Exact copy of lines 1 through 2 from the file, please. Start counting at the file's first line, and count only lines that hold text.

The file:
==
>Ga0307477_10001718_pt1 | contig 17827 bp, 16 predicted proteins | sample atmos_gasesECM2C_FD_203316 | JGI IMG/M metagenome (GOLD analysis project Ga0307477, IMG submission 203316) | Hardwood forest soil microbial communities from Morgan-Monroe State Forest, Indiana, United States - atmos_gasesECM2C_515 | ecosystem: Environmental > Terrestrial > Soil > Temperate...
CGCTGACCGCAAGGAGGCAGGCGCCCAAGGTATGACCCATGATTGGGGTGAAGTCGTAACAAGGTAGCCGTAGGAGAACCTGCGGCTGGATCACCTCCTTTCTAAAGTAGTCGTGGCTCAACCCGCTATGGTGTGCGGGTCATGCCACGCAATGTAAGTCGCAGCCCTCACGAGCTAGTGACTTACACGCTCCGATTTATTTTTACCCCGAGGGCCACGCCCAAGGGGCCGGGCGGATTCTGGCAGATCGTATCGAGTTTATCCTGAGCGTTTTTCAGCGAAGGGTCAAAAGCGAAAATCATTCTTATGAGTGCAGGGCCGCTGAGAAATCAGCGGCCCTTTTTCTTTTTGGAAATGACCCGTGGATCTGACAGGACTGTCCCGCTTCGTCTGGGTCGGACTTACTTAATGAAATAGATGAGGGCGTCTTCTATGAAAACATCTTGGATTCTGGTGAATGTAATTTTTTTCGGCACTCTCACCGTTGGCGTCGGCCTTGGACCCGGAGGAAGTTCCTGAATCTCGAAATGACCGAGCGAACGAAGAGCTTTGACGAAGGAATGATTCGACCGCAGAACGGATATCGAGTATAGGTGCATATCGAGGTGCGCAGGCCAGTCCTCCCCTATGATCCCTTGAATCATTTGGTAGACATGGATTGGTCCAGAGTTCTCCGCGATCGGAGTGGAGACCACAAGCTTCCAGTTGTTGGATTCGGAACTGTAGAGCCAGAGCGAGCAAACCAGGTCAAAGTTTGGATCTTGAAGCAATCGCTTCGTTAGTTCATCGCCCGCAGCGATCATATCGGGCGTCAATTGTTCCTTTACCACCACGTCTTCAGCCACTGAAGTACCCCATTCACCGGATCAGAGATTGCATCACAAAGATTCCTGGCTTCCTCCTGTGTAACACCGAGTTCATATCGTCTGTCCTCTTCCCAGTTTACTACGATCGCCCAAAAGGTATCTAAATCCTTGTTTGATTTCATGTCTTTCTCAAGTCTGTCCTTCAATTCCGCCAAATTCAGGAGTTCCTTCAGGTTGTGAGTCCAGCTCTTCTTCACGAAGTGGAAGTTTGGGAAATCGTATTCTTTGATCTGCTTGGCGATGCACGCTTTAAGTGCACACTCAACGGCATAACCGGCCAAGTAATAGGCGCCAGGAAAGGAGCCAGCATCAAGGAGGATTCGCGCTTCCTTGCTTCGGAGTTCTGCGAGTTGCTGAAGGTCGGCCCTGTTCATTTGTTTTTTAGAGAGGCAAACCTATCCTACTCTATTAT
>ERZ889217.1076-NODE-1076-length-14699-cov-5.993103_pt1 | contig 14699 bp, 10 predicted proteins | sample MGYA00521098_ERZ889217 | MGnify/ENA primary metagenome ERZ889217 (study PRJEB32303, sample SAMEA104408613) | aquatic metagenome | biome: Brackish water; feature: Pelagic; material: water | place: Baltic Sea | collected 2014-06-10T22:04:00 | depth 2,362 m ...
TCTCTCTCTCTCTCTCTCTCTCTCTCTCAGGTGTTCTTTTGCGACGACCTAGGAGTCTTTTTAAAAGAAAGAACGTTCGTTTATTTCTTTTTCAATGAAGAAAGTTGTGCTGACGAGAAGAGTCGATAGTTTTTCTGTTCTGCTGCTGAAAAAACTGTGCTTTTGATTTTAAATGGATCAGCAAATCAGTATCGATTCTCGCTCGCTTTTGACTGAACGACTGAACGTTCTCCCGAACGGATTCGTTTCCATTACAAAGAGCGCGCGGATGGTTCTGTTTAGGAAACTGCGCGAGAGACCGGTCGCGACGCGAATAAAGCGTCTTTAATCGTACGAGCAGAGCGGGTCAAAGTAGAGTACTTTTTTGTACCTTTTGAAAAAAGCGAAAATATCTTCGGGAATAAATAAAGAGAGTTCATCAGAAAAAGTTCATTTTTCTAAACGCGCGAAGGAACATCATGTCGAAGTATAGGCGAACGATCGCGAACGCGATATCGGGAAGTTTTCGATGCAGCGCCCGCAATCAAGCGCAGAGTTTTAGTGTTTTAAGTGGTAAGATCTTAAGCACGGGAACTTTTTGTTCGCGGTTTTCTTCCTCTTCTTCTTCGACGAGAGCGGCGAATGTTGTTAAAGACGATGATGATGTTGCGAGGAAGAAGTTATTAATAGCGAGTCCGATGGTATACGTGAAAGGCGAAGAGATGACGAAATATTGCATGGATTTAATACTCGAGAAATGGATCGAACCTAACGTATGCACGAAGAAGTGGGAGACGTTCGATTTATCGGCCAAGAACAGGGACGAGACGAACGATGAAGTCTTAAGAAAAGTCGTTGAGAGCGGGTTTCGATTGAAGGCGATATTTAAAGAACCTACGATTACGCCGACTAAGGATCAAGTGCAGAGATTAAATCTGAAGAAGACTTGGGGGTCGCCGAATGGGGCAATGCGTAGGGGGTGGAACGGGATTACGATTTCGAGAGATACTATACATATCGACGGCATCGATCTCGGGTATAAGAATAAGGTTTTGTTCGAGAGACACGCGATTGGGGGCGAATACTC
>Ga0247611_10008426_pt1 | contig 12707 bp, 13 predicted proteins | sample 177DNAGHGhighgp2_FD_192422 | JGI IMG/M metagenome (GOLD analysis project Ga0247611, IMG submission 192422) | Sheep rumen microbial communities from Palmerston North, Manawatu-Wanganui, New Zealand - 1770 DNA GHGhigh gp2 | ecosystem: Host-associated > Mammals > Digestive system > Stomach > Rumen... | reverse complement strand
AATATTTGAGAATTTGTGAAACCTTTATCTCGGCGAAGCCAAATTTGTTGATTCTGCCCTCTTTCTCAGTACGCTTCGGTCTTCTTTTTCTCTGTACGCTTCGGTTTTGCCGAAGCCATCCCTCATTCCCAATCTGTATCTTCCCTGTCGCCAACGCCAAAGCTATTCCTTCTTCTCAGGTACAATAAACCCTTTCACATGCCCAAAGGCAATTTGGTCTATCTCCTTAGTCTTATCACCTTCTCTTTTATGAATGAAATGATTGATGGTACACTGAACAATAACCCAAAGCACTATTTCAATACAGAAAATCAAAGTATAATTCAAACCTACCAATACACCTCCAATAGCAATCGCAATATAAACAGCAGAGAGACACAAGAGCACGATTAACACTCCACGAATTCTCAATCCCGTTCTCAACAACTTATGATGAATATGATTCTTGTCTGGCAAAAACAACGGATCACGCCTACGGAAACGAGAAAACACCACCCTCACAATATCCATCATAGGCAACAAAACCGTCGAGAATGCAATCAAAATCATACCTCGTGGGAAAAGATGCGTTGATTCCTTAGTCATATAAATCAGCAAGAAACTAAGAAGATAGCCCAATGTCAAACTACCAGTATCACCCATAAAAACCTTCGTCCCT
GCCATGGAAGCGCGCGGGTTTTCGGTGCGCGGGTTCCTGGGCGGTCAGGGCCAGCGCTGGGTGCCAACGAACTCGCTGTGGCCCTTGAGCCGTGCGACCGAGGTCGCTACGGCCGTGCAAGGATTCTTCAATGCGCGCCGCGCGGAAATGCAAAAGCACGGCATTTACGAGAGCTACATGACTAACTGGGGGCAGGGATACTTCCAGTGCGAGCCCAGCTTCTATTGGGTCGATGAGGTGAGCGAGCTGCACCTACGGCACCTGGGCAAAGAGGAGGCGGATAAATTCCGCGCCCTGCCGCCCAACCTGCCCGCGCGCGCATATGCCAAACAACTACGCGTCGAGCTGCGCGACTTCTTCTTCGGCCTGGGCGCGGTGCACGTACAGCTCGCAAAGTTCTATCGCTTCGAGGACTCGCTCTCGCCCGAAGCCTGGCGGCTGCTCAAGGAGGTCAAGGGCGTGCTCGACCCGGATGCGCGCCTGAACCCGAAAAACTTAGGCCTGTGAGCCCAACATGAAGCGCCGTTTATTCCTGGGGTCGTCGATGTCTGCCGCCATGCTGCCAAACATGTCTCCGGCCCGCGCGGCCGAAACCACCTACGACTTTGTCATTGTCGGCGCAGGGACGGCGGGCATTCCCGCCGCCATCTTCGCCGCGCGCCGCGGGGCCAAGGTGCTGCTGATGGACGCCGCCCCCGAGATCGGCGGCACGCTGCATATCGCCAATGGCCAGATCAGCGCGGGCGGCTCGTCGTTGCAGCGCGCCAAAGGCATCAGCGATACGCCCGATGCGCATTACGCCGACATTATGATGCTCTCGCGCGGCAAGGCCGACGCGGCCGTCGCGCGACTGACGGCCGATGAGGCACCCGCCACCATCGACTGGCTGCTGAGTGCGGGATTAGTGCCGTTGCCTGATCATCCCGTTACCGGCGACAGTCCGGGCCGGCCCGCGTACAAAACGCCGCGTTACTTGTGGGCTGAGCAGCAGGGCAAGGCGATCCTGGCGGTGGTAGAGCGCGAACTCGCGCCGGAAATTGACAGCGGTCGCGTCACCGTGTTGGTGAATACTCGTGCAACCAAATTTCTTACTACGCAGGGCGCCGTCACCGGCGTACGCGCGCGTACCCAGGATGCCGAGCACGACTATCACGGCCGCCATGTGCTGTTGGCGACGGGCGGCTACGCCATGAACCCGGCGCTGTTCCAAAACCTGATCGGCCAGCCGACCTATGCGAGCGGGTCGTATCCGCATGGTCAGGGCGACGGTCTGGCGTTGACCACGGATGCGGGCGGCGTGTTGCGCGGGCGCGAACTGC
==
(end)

>Ga0307477_10001718_pt1 | contig 17827 bp, 16 predicted proteins | sample atmos_gasesECM2C_FD_203316 | JGI IMG/M metagenome (GOLD analysis project Ga0307477, IMG submission 203316) | Hardwood forest soil microbial communities from Morgan-Monroe State Forest, Indiana, United States - atmos_gasesECM2C_515 | ecosystem: Environmental > Terrestrial > Soil > Temperate...
CGCTGACCGCAAGGAGGCAGGCGCCCAAGGTATGACCCATGATTGGGGTGAAGTCGTAACAAGGTAGCCGTAGGAGAACCTGCGGCTGGATCACCTCCTTTCTAAAGTAGTCGTGGCTCAACCCGCTATGGTGTGCGGGTCATGCCACGCAATGTAAGTCGCAGCCCTCACGAGCTAGTGACTTACACGCTCCGATTTATTTTTACCCCGAGGGCCACGCCCAAGGGGCCGGGCGGATTCTGGCAGATCGTATCGAGTTTATCCTGAGCGTTTTTCAGCGAAGGGTCAAAAGCGAAAATCATTCTTATGAGTGCAGGGCCGCTGAGAAATCAGCGGCCCTTTTTCTTTTTGGAAATGACCCGTGGATCTGACAGGACTGTCCCGCTTCGTCTGGGTCGGACTTACTTAATGAAATAGATGAGGGCGTCTTCTATGAAAACATCTTGGATTCTGGTGAATGTAATTTTTTTCGGCACTCTCACCGTTGGCGTCGGCCTTGGACCCGGAGGAAGTTCCTGAATCTCGAAATGACCGAGCGAACGAAGAGCTTTGACGAAGGAATGATTCGACCGCAGAACGGATATCGAGTATAGGTGCATATCGAGGTGCGCAGGCCAGTCCTCCCCTATGATCCCTTGAATCATTTGGTAGACATGGATTGGTCCAGAGTTCTCCGCGATCGGAGTGGAGACCACAAGCTTCCAGTTGTTGGATTCGGAACTGTAGAGCCAGAGCGAGCAAACCAGGTCAAAGTTTGGATCTTGAAGCAATCGCTTCGTTAGTTCATCGCCCGCAGCGATCATATCGGGCGTCAATTGTTCCTTTACCACCACGTCTTCAGCCACTGAAGTACCCCATTCACCGGATCAGAGATTGCATCACAAAGATTCCTGGCTTCCTCCTGTGTAACACCGAGTTCATATCGTCTGTCCTCTTCCCAGTTTACTACGATCGCCCAAAAGGTATCTAAATCCTTGTTTGATTTCATGTCTTTCTCAAGTCTGTCCTTCAATTCCGCCAAATTCAGGAGTTCCTTCAGGTTGTGAGTCCAGCTCTTCTTCACGAAGTGGAAGTTTGGGAAATCGTATTCTTTGATCTGCTTGGCGATGCACGCTTTAAGTGCACACTCAACGGCATAACCGGCCAAGTAATAGGCGCCAGGAAAGGAGCCAGCATCAAGGAGGATTCGCGCTTCCTTGCTTCGGAGTTCTGCGAGTTGCTGAAGGTCGGCCCTGTTCATTTGTTTTTTAGAGAGGCAAACCTATCCTACTCTATTAT